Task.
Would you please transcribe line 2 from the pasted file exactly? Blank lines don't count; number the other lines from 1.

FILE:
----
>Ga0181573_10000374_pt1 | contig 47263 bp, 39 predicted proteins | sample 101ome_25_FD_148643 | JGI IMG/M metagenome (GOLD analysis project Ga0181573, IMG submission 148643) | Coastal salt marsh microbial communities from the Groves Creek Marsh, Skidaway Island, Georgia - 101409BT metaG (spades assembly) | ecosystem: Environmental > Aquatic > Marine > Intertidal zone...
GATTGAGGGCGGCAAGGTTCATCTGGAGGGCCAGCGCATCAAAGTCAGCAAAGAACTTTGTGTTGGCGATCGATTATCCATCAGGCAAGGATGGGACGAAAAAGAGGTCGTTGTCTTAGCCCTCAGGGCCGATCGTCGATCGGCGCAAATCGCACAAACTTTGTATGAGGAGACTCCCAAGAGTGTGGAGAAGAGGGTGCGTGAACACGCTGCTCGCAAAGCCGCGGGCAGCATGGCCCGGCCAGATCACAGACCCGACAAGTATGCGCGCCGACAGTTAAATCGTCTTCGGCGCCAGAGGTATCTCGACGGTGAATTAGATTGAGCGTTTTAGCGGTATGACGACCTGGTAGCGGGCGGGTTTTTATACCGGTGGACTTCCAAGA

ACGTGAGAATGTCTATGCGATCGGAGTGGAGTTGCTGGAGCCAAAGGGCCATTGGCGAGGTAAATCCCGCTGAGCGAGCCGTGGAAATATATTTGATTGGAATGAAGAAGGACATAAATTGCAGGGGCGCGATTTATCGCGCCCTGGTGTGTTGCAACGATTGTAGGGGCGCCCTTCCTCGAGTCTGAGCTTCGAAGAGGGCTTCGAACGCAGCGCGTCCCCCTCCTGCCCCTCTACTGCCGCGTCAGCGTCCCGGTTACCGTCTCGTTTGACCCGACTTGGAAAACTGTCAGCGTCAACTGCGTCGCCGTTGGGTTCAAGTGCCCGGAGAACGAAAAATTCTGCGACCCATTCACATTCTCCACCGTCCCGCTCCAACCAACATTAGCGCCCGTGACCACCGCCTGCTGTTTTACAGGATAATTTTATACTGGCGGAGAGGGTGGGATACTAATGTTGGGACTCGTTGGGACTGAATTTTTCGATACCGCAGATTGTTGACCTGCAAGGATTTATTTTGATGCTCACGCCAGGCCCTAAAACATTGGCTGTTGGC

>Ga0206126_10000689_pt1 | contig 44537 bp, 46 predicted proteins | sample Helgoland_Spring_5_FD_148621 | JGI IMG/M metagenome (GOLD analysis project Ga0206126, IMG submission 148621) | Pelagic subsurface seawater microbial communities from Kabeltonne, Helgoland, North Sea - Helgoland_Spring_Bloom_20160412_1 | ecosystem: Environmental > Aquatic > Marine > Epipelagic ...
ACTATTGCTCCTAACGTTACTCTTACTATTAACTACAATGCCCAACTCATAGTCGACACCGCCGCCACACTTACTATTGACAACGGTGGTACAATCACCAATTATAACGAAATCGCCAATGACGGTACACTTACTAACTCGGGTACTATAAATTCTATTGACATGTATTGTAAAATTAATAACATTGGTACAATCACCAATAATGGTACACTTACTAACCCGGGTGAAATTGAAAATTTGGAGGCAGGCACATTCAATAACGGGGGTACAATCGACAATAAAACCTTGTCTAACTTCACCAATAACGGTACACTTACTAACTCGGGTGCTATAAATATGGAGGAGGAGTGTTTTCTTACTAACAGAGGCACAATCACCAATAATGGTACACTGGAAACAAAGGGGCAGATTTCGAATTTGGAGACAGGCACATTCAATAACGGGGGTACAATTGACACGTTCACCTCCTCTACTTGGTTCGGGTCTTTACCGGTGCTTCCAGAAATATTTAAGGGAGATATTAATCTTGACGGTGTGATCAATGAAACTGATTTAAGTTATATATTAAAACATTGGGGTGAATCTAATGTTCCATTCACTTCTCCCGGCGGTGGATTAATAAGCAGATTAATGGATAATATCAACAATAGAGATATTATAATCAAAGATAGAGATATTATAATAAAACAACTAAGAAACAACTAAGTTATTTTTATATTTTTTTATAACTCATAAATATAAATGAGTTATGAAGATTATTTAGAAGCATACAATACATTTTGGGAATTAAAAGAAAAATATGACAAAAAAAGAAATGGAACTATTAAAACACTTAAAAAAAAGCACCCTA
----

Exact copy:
GATTGAGGGCGGCAAGGTTCATCTGGAGGGCCAGCGCATCAAAGTCAGCAAAGAACTTTGTGTTGGCGATCGATTATCCATCAGGCAAGGATGGGACGAAAAAGAGGTCGTTGTCTTAGCCCTCAGGGCCGATCGTCGATCGGCGCAAATCGCACAAACTTTGTATGAGGAGACTCCCAAGAGTGTGGAGAAGAGGGTGCGTGAACACGCTGCTCGCAAAGCCGCGGGCAGCATGGCCCGGCCAGATCACAGACCCGACAAGTATGCGCGCCGACAGTTAAATCGTCTTCGGCGCCAGAGGTATCTCGACGGTGAATTAGATTGAGCGTTTTAGCGGTATGACGACCTGGTAGCGGGCGGGTTTTTATACCGGTGGACTTCCAAGA